A scientist who's worked at Tinder and Bumble says too many people make the same mistake in their dating profile photo
- After working at Tinder and now at Bumble, Dr. Jess Carbino has found that smiling boosts your chances of matching with someone.
- But too many people try to look like a model in their profile photos, "grimacing" or not emoting at all.
- Carbino said smiling makes people look kinder and more approachable.
Models are sexy. Models generally don't smile in magazine photos. You want to look sexy. So you shouldn't smile in your dating profile photos.
Brilliant logic, except that it isn't. Why? No offense to you, dear reader, but you probably don't have the model thing down yet. If you want to appeal to potential mates, you'd do better to cheer up.
That's according to Dr. Jess Carbino, the in-house sociologist at Bumble (she previously worked at Tinder). Carbino said her research suggests that "smiling makes such a significant difference" in whether someone gets swiped right on.
And yet too many people fall into the pose-like-a-model trap and post photos where they're not smiling at all.
"We've been so socialized to believe that this sexy, smoldering look is theoretically appealing because we've watched people in movies and in Calvin Klein ads presenting themselves in this way," Carbino said. "But the vast majority of people don't look like people in Calvin Klein ads."
What's more, Carbino said, not smiling "doesn't give off the type of sentiment that you want to be projected toward a potential match." She added, "You want to come off as kind and approachable, which is what smiling projects."
That's in contrast to "seeming cold and distant, which is what a more grimacing or a less emotive look would project."
Some research suggests faces are perceived as more attractive when the person is smiling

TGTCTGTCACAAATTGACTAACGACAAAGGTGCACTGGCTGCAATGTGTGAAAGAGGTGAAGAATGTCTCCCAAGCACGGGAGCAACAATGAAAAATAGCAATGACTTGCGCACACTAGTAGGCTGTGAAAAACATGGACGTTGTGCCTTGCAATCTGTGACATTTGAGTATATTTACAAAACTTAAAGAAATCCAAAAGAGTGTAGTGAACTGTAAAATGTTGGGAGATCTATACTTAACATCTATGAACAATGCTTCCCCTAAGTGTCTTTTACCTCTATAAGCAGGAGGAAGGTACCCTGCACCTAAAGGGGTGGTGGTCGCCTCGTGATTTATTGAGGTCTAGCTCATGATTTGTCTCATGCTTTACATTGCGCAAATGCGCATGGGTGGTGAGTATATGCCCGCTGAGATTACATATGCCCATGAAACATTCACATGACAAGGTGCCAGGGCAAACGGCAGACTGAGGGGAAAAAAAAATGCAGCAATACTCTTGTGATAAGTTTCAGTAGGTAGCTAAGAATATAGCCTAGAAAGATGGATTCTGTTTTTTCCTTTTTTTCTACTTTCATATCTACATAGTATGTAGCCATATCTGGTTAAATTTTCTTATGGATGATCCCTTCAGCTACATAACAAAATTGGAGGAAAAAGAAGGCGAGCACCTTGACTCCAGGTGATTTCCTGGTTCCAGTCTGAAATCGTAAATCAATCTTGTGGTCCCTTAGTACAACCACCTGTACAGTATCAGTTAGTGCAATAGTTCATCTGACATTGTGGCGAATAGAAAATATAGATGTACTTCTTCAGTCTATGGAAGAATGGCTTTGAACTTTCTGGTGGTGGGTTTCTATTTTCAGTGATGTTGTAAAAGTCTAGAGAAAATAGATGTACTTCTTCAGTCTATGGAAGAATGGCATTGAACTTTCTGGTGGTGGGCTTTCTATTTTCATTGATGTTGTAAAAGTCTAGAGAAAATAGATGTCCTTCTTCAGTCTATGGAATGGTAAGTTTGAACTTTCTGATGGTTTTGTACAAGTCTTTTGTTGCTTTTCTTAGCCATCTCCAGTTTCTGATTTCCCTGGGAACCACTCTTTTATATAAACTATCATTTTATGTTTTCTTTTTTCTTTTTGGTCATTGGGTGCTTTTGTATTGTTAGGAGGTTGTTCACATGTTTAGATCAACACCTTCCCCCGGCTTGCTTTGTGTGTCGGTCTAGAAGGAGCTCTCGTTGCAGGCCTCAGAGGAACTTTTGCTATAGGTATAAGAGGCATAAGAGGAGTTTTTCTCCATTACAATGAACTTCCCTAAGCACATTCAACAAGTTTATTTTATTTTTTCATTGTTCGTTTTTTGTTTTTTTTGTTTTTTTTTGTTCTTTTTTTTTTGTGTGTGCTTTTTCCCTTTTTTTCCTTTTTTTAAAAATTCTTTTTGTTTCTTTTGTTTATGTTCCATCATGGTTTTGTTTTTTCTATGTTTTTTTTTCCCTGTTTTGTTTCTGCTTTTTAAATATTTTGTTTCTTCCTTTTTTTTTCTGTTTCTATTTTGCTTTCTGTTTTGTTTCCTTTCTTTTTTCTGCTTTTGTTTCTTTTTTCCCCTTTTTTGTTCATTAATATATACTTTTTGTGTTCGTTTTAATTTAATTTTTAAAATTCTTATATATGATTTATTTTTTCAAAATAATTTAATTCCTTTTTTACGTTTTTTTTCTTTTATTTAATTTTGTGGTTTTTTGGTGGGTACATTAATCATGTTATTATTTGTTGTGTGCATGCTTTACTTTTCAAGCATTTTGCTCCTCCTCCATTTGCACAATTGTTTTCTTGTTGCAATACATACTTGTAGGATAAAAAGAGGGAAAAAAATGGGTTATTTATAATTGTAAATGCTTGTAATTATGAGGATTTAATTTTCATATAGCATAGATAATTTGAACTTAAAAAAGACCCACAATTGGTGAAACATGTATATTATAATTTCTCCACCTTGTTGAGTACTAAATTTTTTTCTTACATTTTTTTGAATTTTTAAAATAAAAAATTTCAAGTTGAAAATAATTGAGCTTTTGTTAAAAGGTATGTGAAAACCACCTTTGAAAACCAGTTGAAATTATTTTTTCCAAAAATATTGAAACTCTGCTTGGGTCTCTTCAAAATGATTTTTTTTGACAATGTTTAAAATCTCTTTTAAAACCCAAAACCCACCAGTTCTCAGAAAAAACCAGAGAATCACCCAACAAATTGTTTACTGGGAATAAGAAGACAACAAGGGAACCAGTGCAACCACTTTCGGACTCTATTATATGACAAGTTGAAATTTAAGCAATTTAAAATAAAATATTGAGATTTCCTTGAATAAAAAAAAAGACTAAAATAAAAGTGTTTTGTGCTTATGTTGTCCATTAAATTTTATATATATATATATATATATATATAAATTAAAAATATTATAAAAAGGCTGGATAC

Research beyond the online-dating world backs up Carbino's assertion.
In two experiments published 2014 in the journal Cognition and Emotion, researchers in Switzerland examined the relationship between attractiveness and smiling. They found that the stronger the smile, the more attractive a face looked.
In fact, they found, a happy facial expression appeared to compensate for relative unattractiveness.
Interestingly, a 2011 study published in the journal Emotion found that certain facial expressions are more attractive than others, depending on your gender.
According to the study, men appear most attractive to women when they display pride and least attractive when they display happiness; women appear most attractive to men when they display happiness and least attractive when they display pride. (Looks of shame increased attractiveness for both genders.)
Still, Helen Fisher, biological anthropologist and author of "The Anatomy of Love," is in the Carbino Camp when it comes to facial expressions.
As Fisher previously told Business Insider: "When you smile, those who see your smile, smile back, even if very briefly. And as they smile, they use facial muscles which trigger the release of neurochemicals in their brain associated with feelings of pleasure - and they are thus likely to feel happy in your company."
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